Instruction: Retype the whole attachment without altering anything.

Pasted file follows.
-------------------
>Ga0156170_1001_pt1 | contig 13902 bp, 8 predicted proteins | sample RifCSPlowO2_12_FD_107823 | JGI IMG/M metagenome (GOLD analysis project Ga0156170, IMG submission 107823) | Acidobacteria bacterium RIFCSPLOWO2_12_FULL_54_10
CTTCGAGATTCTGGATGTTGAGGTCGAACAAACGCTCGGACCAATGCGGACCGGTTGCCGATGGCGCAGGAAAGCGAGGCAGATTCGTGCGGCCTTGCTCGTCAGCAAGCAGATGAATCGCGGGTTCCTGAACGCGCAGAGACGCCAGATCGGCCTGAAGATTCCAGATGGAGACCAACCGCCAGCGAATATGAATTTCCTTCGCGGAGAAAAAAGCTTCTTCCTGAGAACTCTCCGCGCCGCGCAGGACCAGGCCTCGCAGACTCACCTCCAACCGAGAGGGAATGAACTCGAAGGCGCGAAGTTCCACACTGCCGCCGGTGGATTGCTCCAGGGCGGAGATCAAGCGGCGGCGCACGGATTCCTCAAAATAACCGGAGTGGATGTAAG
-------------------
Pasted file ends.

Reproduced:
>Ga0156170_1001_pt1 | contig 13902 bp, 8 predicted proteins | sample RifCSPlowO2_12_FD_107823 | JGI IMG/M metagenome (GOLD analysis project Ga0156170, IMG submission 107823) | Acidobacteria bacterium RIFCSPLOWO2_12_FULL_54_10
CTTCGAGATTCTGGATGTTGAGGTCGAACAAACGCTCGGACCAATGCGGACCGGTTGCCGATGGCGCAGGAAAGCGAGGCAGATTCGTGCGGCCTTGCTCGTCAGCAAGCAGATGAATCGCGGGTTCCTGAACGCGCAGAGACGCCAGATCGGCCTGAAGATTCCAGATGGAGACCAACCGCCAGCGAATATGAATTTCCTTCGCGGAGAAAAAAGCTTCTTCCTGAGAACTCTCCGCGCCGCGCAGGACCAGGCCTCGCAGACTCACCTCCAACCGAGAGGGAATGAACTCGAAGGCGCGAAGTTCCACACTGCCGCCGGTGGATTGCTCCAGGGCGGAGATCAAGCGGCGGCGCACGGATTCCTCAAAATAACCGGAGTGGATGTAAG